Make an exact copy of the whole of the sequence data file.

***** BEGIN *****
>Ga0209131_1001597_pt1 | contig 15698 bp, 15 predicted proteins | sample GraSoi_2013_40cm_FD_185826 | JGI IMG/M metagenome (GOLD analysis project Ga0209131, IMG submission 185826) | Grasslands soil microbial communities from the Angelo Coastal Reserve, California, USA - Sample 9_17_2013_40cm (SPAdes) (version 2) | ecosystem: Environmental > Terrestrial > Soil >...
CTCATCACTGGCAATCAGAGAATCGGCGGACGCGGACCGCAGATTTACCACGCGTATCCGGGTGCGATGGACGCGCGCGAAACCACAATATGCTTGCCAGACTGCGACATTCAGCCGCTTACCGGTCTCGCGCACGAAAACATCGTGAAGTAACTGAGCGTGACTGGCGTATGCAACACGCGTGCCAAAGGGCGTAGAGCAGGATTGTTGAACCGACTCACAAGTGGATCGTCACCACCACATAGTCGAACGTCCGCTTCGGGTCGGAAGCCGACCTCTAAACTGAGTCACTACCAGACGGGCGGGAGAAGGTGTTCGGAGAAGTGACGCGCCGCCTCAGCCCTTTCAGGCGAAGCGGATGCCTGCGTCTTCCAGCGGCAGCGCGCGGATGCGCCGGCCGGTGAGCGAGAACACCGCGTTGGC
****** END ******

>Ga0209131_1001597_pt1 | contig 15698 bp, 15 predicted proteins | sample GraSoi_2013_40cm_FD_185826 | JGI IMG/M metagenome (GOLD analysis project Ga0209131, IMG submission 185826) | Grasslands soil microbial communities from the Angelo Coastal Reserve, California, USA - Sample 9_17_2013_40cm (SPAdes) (version 2) | ecosystem: Environmental > Terrestrial > Soil >...
CTCATCACTGGCAATCAGAGAATCGGCGGACGCGGACCGCAGATTTACCACGCGTATCCGGGTGCGATGGACGCGCGCGAAACCACAATATGCTTGCCAGACTGCGACATTCAGCCGCTTACCGGTCTCGCGCACGAAAACATCGTGAAGTAACTGAGCGTGACTGGCGTATGCAACACGCGTGCCAAAGGGCGTAGAGCAGGATTGTTGAACCGACTCACAAGTGGATCGTCACCACCACATAGTCGAACGTCCGCTTCGGGTCGGAAGCCGACCTCTAAACTGAGTCACTACCAGACGGGCGGGAGAAGGTGTTCGGAGAAGTGACGCGCCGCCTCAGCCCTTTCAGGCGAAGCGGATGCCTGCGTCTTCCAGCGGCAGCGCGCGGATGCGCCGGCCGGTGAGCGAGAACACCGCGTTGGC